Arms

Arms: The Culture and Credo of the Gun
A. J. Somerset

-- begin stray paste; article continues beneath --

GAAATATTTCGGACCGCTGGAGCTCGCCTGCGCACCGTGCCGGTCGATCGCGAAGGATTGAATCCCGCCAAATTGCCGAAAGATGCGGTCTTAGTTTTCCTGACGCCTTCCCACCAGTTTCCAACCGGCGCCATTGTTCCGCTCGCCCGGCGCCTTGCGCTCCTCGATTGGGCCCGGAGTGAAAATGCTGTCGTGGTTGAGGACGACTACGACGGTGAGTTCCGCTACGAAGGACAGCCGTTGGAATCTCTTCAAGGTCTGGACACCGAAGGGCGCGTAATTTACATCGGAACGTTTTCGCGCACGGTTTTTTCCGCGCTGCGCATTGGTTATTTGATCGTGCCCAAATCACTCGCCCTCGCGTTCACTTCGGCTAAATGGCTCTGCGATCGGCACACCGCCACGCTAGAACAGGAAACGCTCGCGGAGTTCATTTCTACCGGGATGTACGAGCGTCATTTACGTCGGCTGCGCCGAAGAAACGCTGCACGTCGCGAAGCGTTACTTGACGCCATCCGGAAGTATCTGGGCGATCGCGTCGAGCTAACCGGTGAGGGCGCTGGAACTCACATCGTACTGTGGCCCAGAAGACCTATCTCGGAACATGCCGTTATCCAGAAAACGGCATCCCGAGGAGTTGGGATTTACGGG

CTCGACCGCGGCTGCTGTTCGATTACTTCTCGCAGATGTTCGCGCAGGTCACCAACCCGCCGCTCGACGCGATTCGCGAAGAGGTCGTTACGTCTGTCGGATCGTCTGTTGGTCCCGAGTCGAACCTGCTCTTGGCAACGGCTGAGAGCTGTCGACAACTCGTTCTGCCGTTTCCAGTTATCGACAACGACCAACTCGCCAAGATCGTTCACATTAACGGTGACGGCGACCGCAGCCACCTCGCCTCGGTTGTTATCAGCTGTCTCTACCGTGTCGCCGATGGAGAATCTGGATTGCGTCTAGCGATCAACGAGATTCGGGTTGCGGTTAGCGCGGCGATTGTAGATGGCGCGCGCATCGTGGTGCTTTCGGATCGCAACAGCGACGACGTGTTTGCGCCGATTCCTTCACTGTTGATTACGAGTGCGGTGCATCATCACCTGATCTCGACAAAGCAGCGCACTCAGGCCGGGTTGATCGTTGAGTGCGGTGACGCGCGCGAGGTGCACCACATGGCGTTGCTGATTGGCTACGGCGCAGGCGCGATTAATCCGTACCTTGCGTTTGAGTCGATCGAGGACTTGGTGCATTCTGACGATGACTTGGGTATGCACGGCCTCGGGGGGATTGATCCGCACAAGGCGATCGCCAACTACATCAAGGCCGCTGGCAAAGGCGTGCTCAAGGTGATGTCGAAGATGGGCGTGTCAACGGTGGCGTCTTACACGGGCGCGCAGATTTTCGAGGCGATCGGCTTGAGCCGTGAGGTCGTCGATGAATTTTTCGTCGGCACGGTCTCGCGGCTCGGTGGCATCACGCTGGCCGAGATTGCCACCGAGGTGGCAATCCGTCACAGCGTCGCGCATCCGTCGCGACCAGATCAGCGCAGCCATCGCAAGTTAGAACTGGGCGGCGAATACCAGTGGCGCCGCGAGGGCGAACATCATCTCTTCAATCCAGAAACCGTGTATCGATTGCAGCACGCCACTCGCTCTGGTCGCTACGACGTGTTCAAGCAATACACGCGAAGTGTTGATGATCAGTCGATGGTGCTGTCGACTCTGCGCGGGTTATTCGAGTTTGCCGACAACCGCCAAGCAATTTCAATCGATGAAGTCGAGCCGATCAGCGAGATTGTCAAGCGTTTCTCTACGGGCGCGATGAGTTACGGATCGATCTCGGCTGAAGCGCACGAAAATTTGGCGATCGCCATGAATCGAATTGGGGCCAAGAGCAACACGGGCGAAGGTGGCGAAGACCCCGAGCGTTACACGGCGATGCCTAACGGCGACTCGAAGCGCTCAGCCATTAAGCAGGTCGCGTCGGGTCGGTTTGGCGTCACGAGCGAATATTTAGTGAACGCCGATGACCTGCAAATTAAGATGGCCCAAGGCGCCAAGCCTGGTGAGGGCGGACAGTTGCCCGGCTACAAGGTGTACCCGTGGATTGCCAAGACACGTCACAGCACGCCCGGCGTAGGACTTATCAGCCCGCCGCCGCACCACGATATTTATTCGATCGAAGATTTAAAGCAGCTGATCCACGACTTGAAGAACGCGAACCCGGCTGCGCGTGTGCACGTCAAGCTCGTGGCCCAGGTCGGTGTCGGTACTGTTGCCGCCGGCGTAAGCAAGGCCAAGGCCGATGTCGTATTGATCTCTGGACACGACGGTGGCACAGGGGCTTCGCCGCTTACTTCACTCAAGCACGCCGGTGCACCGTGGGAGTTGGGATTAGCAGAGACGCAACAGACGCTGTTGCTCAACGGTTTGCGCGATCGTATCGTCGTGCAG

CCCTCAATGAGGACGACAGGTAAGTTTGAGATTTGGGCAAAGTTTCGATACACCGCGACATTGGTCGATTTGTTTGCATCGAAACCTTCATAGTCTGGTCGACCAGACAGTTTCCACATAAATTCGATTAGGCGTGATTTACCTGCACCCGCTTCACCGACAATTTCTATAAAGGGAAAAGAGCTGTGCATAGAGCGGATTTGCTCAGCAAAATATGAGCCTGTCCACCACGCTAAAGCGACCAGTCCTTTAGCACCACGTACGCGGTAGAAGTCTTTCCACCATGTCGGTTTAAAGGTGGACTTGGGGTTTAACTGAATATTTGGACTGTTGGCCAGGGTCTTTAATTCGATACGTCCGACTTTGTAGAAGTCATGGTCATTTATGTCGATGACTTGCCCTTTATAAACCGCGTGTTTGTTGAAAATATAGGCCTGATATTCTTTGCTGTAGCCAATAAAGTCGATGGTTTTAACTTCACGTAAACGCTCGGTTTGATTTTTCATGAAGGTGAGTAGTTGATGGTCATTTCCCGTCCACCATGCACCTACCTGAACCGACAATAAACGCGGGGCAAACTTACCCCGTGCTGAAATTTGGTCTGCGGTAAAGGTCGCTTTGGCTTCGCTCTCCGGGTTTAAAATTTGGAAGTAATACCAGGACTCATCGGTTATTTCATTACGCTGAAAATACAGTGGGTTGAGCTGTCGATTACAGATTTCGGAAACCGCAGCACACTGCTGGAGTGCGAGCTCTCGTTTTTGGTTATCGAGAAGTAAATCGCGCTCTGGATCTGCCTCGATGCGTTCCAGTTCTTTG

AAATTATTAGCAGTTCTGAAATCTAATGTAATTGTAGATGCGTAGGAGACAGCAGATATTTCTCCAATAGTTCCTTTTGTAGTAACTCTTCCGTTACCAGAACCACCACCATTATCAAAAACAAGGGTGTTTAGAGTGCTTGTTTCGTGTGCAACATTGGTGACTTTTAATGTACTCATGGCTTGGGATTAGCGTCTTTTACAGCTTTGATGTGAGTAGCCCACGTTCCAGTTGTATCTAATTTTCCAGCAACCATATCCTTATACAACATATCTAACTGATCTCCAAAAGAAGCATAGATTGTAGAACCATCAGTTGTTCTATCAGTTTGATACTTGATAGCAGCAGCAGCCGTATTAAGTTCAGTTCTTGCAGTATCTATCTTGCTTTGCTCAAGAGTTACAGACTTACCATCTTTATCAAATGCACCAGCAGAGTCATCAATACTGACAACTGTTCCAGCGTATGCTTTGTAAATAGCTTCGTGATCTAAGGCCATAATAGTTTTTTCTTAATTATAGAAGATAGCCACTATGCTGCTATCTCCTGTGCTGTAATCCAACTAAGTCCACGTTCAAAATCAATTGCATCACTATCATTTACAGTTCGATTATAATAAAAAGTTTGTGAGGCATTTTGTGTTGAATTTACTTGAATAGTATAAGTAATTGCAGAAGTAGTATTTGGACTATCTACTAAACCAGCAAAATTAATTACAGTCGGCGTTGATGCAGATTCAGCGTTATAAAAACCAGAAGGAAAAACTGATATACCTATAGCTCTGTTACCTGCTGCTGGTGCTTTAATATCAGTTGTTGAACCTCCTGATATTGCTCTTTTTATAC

Books about North American gun culture will always be timely since there’s rarely a moment when a mass shooting isn’t making the news in the U.S., followed by the usual handwringing (and not much else) over the need to enact stricter gun control laws. A. J. Somerset’s excellent — and, yes, timely — work of cultural history and social psychology goes behind the headlines, however, in an attempt to locate the “wellspring of crazy” that has created today’s neo-Wild West environment, with its “mainstreaming of increasingly loopy ideas.” From a history of the U.S. Constitution’s second amendment and various gun lobby groups in both Canada and the United States, through a taxonomy (or “bestiary”) of today’s gun nuts, Somerset, who is a gun owner and hunter himself living in London, Ontario, provides a witty and informed survey of the terrain, albeit one that doesn’t hold out a lot of hope for change. Laws and the justice system are only snapshot reflections of what are deeper social and cultural values, values that have been a long time forming and which can only evolve at a relatively slow pace. We’ll likely be drawing from the wellspring of crazy for a while yet.